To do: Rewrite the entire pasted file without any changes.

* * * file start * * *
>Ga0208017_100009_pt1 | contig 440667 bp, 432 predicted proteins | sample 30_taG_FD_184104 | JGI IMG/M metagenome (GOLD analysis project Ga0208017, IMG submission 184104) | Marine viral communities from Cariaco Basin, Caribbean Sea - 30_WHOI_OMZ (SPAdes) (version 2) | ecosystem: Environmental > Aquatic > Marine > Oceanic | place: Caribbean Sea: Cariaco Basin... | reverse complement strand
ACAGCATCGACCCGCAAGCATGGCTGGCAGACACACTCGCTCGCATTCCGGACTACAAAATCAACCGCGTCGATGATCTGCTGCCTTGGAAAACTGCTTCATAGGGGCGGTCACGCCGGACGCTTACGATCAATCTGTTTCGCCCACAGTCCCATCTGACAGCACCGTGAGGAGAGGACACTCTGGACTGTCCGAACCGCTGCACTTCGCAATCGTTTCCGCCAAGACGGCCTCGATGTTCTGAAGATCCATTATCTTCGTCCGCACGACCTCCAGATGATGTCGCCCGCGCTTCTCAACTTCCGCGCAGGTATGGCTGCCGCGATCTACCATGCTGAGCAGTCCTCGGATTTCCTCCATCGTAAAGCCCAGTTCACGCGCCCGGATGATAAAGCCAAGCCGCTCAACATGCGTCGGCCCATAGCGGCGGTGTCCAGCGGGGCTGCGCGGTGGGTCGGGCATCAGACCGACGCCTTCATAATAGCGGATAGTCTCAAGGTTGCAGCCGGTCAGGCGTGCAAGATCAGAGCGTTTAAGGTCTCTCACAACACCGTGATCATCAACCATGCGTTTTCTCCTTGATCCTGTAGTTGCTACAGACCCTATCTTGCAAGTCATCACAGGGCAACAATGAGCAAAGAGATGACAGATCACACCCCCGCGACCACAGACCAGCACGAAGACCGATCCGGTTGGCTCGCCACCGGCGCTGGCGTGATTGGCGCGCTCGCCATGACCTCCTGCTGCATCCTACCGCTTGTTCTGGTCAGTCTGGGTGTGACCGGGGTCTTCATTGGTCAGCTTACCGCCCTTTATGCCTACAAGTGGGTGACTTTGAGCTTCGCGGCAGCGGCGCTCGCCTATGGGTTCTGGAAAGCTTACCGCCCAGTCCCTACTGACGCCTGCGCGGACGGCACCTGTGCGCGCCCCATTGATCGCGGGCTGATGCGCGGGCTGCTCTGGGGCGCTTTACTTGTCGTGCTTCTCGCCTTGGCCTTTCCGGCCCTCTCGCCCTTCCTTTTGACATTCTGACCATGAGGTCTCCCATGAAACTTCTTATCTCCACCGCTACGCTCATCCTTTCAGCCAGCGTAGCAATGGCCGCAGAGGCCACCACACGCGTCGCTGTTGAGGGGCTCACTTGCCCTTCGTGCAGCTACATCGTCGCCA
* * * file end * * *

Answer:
>Ga0208017_100009_pt1 | contig 440667 bp, 432 predicted proteins | sample 30_taG_FD_184104 | JGI IMG/M metagenome (GOLD analysis project Ga0208017, IMG submission 184104) | Marine viral communities from Cariaco Basin, Caribbean Sea - 30_WHOI_OMZ (SPAdes) (version 2) | ecosystem: Environmental > Aquatic > Marine > Oceanic | place: Caribbean Sea: Cariaco Basin... | reverse complement strand
ACAGCATCGACCCGCAAGCATGGCTGGCAGACACACTCGCTCGCATTCCGGACTACAAAATCAACCGCGTCGATGATCTGCTGCCTTGGAAAACTGCTTCATAGGGGCGGTCACGCCGGACGCTTACGATCAATCTGTTTCGCCCACAGTCCCATCTGACAGCACCGTGAGGAGAGGACACTCTGGACTGTCCGAACCGCTGCACTTCGCAATCGTTTCCGCCAAGACGGCCTCGATGTTCTGAAGATCCATTATCTTCGTCCGCACGACCTCCAGATGATGTCGCCCGCGCTTCTCAACTTCCGCGCAGGTATGGCTGCCGCGATCTACCATGCTGAGCAGTCCTCGGATTTCCTCCATCGTAAAGCCCAGTTCACGCGCCCGGATGATAAAGCCAAGCCGCTCAACATGCGTCGGCCCATAGCGGCGGTGTCCAGCGGGGCTGCGCGGTGGGTCGGGCATCAGACCGACGCCTTCATAATAGCGGATAGTCTCAAGGTTGCAGCCGGTCAGGCGTGCAAGATCAGAGCGTTTAAGGTCTCTCACAACACCGTGATCATCAACCATGCGTTTTCTCCTTGATCCTGTAGTTGCTACAGACCCTATCTTGCAAGTCATCACAGGGCAACAATGAGCAAAGAGATGACAGATCACACCCCCGCGACCACAGACCAGCACGAAGACCGATCCGGTTGGCTCGCCACCGGCGCTGGCGTGATTGGCGCGCTCGCCATGACCTCCTGCTGCATCCTACCGCTTGTTCTGGTCAGTCTGGGTGTGACCGGGGTCTTCATTGGTCAGCTTACCGCCCTTTATGCCTACAAGTGGGTGACTTTGAGCTTCGCGGCAGCGGCGCTCGCCTATGGGTTCTGGAAAGCTTACCGCCCAGTCCCTACTGACGCCTGCGCGGACGGCACCTGTGCGCGCCCCATTGATCGCGGGCTGATGCGCGGGCTGCTCTGGGGCGCTTTACTTGTCGTGCTTCTCGCCTTGGCCTTTCCGGCCCTCTCGCCCTTCCTTTTGACATTCTGACCATGAGGTCTCCCATGAAACTTCTTATCTCCACCGCTACGCTCATCCTTTCAGCCAGCGTAGCAATGGCCGCAGAGGCCACCACACGCGTCGCTGTTGAGGGGCTCACTTGCCCTTCGTGCAGCTACATCGTCGCCA